Corporate culture has become an important part of organizational structures for a range of reasons. In the modern workplace setting, employees of even profitable and successful companies are asked to follow either strict or loose corporate culture not only for enhancing the quality of interactions in the workplace but also to ensure that they follow the established objectives in terms of a corporate mission and vision. For example, in the case of Uber, workers are expected to subscribe to fourteen company values such as being “obsessed with the customer” or “always be hustling” (Isaac). The importance of such values for Uber is attributed to the fact that they have helped the company to gain a competitive advantage and expand to operate in more than seventy countries.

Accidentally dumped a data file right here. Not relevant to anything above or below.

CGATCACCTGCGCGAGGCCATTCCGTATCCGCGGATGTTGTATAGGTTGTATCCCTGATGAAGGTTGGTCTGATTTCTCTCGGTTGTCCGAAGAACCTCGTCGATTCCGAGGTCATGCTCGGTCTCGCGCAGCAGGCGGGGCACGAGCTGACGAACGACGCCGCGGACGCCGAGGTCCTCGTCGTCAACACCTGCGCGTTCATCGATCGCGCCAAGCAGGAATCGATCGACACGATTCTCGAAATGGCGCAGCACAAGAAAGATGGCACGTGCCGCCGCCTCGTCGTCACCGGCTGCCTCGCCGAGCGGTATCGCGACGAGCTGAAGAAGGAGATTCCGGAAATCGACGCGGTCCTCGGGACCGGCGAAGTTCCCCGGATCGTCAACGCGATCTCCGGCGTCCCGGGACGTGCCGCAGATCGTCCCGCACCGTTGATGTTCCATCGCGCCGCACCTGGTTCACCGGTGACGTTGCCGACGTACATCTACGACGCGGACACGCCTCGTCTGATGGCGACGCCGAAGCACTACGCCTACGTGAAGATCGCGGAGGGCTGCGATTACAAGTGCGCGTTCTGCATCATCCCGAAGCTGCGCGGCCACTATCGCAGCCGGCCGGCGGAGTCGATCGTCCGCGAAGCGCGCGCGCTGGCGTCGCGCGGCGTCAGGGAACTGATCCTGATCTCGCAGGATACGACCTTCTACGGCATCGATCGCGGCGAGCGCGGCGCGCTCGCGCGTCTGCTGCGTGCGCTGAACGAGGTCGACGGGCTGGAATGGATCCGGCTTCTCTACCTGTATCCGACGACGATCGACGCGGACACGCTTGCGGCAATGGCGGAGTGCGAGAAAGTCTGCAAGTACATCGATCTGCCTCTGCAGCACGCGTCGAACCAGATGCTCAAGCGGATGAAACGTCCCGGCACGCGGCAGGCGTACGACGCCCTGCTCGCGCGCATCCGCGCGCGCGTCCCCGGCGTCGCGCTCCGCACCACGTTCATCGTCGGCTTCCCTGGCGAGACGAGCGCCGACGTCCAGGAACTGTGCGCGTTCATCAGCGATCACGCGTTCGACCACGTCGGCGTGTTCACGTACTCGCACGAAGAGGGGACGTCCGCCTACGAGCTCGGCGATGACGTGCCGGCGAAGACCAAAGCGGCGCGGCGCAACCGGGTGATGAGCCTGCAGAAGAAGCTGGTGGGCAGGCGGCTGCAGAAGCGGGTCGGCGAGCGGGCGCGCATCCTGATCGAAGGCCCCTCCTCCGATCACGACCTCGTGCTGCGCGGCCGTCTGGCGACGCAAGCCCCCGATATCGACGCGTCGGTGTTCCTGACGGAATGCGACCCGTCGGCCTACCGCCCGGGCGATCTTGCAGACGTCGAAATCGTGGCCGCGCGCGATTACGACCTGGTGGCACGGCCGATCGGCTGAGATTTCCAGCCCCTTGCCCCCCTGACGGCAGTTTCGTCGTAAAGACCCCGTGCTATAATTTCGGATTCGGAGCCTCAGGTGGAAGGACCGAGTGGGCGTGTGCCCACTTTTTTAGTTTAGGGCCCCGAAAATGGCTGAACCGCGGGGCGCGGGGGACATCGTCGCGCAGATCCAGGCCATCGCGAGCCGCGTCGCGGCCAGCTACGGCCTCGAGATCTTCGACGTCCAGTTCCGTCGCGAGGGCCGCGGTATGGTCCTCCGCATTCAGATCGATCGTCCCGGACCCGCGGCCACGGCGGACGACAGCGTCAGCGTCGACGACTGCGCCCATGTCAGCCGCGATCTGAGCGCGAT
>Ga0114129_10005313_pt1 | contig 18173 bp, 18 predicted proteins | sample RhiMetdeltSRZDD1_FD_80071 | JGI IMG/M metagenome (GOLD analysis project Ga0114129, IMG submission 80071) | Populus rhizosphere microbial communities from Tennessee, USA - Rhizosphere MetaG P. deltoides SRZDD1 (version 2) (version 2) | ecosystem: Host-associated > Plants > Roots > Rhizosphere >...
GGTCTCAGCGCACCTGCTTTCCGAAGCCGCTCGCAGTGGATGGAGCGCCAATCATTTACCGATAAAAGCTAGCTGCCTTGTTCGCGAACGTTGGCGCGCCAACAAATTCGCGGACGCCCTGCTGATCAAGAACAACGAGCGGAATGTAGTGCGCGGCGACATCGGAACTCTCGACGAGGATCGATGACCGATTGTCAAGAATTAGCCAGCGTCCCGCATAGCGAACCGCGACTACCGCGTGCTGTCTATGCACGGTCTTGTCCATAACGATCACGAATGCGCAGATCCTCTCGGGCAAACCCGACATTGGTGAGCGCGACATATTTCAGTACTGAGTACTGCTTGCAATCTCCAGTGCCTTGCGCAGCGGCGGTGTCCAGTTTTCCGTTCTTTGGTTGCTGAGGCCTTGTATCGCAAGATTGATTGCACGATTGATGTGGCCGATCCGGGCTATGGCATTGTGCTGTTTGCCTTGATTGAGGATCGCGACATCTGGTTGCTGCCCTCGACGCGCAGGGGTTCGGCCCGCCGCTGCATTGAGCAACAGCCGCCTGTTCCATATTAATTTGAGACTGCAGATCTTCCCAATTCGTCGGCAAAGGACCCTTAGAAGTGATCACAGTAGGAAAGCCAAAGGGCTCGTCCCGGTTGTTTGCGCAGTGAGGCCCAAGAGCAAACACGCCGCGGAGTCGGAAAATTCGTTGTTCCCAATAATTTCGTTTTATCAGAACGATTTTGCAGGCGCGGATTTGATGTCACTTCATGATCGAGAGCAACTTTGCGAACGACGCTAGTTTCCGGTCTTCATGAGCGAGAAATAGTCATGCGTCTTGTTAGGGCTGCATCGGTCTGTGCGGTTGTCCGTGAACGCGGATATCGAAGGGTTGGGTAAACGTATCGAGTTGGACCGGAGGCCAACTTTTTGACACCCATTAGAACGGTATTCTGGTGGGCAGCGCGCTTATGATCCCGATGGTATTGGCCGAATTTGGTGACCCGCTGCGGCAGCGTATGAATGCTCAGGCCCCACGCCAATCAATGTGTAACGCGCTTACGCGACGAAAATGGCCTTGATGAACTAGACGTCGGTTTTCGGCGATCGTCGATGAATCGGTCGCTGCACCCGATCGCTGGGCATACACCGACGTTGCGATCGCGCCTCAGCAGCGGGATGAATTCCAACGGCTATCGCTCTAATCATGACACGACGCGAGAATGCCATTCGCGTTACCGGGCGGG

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As proposed by Edgar Shein, organizations that do not establish a cohesive set of values in the workplace are less likely to be successful. The scholar developed a three-tiered model of organizational culture, including artifacts, values, and basic assumptions, all of which are intended to bring companies to new levels of competitiveness. Thus, a corporate culture is important even in cases when companies seem successful as there are multiple other goals that organizations are pursuing. For example, procedures of conflict-solving are also embedded in the set of cultural values for ensuring the positive shaping of relationships in the workplace. Teambuilding and collaboration between workers are also embraced in the organizational culture of companies as they are likely to enable the sharing of ideas, opinions, and best practices. Overall, a corporate culture is an essential part of creating a successful organization in terms of delivering services to customers, creating products, or establishing positive relationships between employees.
Isaac, Mike. “Inside Uber’s Aggressive, Unrestrained Workplace Culture.” NY Times. 2017, Web.